Two people have been arrested and charged in the death of a 1-year-old who was exposed to fentanyl at a Bronx daycare center along with three other children.
Grei Mendez, 36, who ran the Divino Niño daycare center, and Carlisto Acevedo Brito, 41, her cousin-in-law who rented a room from her, were both arrested on Saturday.
Police found two boys, 1 and 2, and an 8-month-old girl unconscious after they were called to the daycare center on Friday afternoon, NYPD Chief Detective Joseph Kenny said at a press briefing. First responders administered Narcan to all three children after they were determined to be exhibiting signs of a drug overdose.
1-year-old Nicholas Dominici died at Montefiore Hospital later that afternoon, while the two other children recovered.
Another 2-year-old boy from the daycare was checked into BronxCare Hospital after his mother noticed he was "lethargic and unresponsive" and recovered after being administered Narcan.
Police found a taped package containing several thousand dollars worth of fentanyl inside the daycare center, AP reported. A kilo press, a device used to package large amounts of drugs, was also recovered.
Mendez faces multiple charges, including manslaughter, criminal possession of drugs, and depraved indifference to murder. She is being held without bail and will appear in court again on Thursday.
Andres Aranda, who is representing Mendez, did not return a request for comment from USA TODAY. At Mendez' arraignment, Aranda said Mendez was unaware that there were any drugs in the building.
“It's a tragedy for the children," he said at the arraignment, according to CBS News. "It's a tragedy for her because I don't believe she's involved in what happened, so it's really bad all around for everybody."
Zoila Dominici, the mother of Nicholas Dominici, told the New York Times she had toured the daycare center and saw nothing "out of the ordinary."
“God gave him to me, and now he’s gone. I have to thank God for the time we had with him," she said.
An annual unannounced search of the daycare center by the Department of Health earlier this month did not find any violations.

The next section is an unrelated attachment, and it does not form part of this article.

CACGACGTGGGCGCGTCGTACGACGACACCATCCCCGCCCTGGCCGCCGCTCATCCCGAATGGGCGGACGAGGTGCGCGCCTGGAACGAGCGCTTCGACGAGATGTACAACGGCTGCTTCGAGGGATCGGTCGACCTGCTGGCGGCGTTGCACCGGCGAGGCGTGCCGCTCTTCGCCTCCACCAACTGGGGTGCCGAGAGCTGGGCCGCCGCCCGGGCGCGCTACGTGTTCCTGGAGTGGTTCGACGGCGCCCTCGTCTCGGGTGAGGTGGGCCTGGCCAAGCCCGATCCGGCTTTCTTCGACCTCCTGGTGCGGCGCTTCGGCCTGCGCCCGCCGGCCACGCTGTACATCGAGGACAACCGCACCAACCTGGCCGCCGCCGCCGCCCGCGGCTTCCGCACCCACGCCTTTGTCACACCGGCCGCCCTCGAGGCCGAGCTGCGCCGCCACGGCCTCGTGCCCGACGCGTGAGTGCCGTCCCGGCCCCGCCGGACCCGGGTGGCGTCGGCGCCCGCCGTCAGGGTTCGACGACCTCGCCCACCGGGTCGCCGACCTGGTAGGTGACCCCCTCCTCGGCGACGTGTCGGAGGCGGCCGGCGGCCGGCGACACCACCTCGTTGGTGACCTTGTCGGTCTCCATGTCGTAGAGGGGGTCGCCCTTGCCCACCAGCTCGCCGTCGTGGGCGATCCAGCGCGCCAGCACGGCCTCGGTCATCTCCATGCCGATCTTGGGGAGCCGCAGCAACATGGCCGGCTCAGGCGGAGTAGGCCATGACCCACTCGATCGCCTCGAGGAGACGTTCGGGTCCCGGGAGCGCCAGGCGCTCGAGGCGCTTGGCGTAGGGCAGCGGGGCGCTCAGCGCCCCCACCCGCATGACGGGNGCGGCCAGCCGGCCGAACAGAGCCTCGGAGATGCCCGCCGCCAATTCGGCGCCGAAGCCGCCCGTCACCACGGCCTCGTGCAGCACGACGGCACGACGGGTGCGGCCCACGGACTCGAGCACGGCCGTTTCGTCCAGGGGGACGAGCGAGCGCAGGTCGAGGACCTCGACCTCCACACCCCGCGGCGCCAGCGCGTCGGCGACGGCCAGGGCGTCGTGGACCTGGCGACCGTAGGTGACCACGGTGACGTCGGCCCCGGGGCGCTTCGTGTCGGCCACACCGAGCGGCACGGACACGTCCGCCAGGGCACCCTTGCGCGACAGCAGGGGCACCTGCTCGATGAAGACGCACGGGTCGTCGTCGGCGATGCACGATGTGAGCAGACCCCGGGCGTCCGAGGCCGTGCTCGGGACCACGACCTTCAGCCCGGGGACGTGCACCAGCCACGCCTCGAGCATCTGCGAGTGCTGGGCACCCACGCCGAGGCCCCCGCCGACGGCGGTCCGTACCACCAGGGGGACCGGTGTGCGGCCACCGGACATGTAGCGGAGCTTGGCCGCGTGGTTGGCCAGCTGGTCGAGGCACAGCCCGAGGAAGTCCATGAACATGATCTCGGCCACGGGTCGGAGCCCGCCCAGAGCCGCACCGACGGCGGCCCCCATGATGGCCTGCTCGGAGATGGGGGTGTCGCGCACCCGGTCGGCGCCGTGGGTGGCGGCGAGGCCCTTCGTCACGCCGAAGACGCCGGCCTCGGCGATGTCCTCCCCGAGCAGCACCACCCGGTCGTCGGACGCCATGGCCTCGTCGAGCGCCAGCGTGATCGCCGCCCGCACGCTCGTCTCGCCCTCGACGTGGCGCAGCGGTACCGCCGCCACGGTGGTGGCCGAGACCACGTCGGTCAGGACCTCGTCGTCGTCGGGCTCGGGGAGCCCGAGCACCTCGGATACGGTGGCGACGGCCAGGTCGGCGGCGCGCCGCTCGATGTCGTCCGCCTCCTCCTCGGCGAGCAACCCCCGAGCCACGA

"This is a new site that was opened in January of just this year, and had its routine inspections: two, in the beginning in order to get its license, and one surprise visit — that was the September 9th site — and no violations were found," said Commissioner Ashwin Vasan of the New York Department of Health and Mental Hygiene.
Given its strength, even a tiny amount of fentanyl could cause the death of a child who came into contact with it, according to Julie Gaither, an assistant professor of pediatrics at Yale School of Medicine.
"Fentanyl is 50 to 100 times more potent than heroin, which is in itself more potent than most prescription opioids," Gaither told USA TODAY. "It takes only a miniscule amount of fentanyl to kill a child and to send them into respiratory distress and respiratory arrest, and to become unresponsive very quickly."
According to a study released by Gaither earlier this year, fentanyl was blamed in 94% of opioid overdose deaths in children in 2021, up from just 5% in 1999.
"It's growing, and it's no longer a problem just for the older teens, those who who would be likely to misuse fentanyl," Gaither said. "We're increasingly seeing very young children exposed."
This article originally appeared on USA TODAY: Bronx daycare death: Arrests in death of toddler exposed to fentanyl